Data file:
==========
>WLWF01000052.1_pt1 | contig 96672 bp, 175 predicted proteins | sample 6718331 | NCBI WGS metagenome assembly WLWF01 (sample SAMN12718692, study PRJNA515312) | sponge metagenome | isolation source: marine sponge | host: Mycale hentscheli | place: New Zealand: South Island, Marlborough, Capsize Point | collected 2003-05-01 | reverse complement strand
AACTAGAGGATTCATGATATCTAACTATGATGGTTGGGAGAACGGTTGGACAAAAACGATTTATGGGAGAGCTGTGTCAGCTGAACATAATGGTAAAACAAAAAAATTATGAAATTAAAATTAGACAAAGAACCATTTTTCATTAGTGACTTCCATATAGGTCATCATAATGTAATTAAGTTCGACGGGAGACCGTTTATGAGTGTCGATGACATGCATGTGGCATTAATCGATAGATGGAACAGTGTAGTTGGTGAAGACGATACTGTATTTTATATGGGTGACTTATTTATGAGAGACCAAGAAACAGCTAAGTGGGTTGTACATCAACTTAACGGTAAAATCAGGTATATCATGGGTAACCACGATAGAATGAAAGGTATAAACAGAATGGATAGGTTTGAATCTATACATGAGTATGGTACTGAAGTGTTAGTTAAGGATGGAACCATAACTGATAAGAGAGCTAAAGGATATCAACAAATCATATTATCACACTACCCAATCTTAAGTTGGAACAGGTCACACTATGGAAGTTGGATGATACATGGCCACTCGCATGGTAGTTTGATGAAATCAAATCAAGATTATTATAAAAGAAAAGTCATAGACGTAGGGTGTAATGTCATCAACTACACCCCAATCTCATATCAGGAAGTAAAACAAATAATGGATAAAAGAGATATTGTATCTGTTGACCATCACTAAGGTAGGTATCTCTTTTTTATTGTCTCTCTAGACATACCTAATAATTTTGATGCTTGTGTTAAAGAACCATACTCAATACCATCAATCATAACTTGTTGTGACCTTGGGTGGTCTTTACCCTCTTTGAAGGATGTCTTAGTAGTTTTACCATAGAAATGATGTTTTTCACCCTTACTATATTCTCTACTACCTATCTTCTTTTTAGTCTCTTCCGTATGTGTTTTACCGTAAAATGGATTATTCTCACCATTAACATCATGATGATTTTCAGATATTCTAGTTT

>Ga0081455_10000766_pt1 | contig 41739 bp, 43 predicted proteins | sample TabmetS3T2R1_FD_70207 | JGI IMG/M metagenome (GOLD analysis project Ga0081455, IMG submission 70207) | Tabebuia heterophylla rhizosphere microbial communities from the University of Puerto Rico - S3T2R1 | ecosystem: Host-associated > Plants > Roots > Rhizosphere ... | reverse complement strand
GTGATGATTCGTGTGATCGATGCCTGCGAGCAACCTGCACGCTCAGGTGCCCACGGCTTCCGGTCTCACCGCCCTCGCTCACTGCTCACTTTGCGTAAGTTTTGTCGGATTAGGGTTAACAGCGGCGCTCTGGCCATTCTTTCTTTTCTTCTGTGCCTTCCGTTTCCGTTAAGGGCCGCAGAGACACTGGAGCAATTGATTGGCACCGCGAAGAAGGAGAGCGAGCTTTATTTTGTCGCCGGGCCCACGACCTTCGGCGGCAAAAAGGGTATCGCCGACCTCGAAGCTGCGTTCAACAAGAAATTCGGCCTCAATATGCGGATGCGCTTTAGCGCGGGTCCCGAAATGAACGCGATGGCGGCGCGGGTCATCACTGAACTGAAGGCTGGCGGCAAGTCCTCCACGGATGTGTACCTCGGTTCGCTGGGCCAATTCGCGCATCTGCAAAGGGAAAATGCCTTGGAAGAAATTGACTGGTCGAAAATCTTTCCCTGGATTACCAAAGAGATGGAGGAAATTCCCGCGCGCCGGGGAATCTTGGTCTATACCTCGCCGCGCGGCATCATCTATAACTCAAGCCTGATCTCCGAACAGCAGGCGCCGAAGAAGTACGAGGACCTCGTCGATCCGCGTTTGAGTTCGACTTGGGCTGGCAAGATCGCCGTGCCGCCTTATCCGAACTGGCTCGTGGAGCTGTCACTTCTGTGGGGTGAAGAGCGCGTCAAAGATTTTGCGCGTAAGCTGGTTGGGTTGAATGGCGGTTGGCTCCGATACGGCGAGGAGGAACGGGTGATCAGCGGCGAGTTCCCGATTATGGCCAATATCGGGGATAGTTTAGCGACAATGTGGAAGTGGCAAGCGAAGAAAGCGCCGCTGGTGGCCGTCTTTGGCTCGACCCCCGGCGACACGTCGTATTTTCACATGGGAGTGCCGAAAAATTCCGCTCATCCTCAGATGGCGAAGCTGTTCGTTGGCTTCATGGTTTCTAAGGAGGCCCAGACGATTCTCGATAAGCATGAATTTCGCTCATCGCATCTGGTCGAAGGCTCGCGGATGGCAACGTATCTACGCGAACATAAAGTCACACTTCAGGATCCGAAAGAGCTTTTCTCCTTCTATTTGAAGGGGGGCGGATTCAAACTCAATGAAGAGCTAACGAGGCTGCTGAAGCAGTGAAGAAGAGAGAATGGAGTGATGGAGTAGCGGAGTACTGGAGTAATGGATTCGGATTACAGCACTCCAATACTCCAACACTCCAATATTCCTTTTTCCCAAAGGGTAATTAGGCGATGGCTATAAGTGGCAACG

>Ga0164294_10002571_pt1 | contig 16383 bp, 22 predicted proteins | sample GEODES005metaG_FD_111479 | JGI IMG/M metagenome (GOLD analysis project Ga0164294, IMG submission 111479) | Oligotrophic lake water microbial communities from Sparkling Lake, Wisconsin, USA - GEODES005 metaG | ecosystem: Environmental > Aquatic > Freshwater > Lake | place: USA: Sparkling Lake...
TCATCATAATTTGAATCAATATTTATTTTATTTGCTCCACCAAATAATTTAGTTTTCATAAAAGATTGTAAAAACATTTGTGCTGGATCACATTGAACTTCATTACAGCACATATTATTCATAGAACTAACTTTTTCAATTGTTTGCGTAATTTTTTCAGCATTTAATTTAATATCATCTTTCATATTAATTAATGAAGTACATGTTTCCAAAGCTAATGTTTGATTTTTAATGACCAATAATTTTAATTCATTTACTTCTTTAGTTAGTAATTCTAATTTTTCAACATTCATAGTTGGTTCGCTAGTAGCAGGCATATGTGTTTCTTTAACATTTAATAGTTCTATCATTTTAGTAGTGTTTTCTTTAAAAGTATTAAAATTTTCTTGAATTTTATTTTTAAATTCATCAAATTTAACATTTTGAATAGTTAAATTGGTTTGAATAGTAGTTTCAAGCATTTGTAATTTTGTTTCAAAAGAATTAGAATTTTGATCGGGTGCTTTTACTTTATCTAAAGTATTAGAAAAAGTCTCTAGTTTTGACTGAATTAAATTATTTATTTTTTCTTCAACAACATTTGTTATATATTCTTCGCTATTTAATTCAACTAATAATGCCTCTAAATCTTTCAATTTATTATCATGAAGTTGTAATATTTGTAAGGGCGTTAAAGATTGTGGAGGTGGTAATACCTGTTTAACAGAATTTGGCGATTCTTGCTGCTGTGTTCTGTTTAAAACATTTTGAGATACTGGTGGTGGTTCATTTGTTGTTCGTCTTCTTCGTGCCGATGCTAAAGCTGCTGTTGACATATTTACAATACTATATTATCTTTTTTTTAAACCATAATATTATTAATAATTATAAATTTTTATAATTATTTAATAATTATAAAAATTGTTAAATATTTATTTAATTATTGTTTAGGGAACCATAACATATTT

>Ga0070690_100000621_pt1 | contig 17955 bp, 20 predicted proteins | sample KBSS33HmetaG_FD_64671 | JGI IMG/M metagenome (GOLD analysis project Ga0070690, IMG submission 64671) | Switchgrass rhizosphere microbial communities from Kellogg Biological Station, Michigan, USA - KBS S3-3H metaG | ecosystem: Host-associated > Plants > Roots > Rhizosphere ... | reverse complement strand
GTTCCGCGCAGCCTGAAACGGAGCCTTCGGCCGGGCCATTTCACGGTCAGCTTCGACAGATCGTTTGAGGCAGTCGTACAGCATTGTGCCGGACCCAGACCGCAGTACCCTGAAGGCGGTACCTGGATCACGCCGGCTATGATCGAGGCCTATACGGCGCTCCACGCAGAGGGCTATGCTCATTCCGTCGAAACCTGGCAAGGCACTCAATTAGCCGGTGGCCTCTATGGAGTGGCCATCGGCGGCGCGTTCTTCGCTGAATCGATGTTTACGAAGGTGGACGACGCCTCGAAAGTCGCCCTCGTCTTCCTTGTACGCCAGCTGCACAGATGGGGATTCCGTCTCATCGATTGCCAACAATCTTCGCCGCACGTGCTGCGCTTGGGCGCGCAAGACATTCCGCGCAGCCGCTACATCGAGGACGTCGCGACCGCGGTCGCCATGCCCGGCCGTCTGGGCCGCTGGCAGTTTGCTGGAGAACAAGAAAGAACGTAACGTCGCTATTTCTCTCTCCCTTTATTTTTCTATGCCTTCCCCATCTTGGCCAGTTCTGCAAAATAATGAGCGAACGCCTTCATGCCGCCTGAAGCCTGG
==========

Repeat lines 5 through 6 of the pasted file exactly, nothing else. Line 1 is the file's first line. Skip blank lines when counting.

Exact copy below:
>Ga0164294_10002571_pt1 | contig 16383 bp, 22 predicted proteins | sample GEODES005metaG_FD_111479 | JGI IMG/M metagenome (GOLD analysis project Ga0164294, IMG submission 111479) | Oligotrophic lake water microbial communities from Sparkling Lake, Wisconsin, USA - GEODES005 metaG | ecosystem: Environmental > Aquatic > Freshwater > Lake | place: USA: Sparkling Lake...
TCATCATAATTTGAATCAATATTTATTTTATTTGCTCCACCAAATAATTTAGTTTTCATAAAAGATTGTAAAAACATTTGTGCTGGATCACATTGAACTTCATTACAGCACATATTATTCATAGAACTAACTTTTTCAATTGTTTGCGTAATTTTTTCAGCATTTAATTTAATATCATCTTTCATATTAATTAATGAAGTACATGTTTCCAAAGCTAATGTTTGATTTTTAATGACCAATAATTTTAATTCATTTACTTCTTTAGTTAGTAATTCTAATTTTTCAACATTCATAGTTGGTTCGCTAGTAGCAGGCATATGTGTTTCTTTAACATTTAATAGTTCTATCATTTTAGTAGTGTTTTCTTTAAAAGTATTAAAATTTTCTTGAATTTTATTTTTAAATTCATCAAATTTAACATTTTGAATAGTTAAATTGGTTTGAATAGTAGTTTCAAGCATTTGTAATTTTGTTTCAAAAGAATTAGAATTTTGATCGGGTGCTTTTACTTTATCTAAAGTATTAGAAAAAGTCTCTAGTTTTGACTGAATTAAATTATTTATTTTTTCTTCAACAACATTTGTTATATATTCTTCGCTATTTAATTCAACTAATAATGCCTCTAAATCTTTCAATTTATTATCATGAAGTTGTAATATTTGTAAGGGCGTTAAAGATTGTGGAGGTGGTAATACCTGTTTAACAGAATTTGGCGATTCTTGCTGCTGTGTTCTGTTTAAAACATTTTGAGATACTGGTGGTGGTTCATTTGTTGTTCGTCTTCTTCGTGCCGATGCTAAAGCTGCTGTTGACATATTTACAATACTATATTATCTTTTTTTTAAACCATAATATTATTAATAATTATAAATTTTTATAATTATTTAATAATTATAAAAATTGTTAAATATTTATTTAATTATTGTTTAGGGAACCATAACATATTT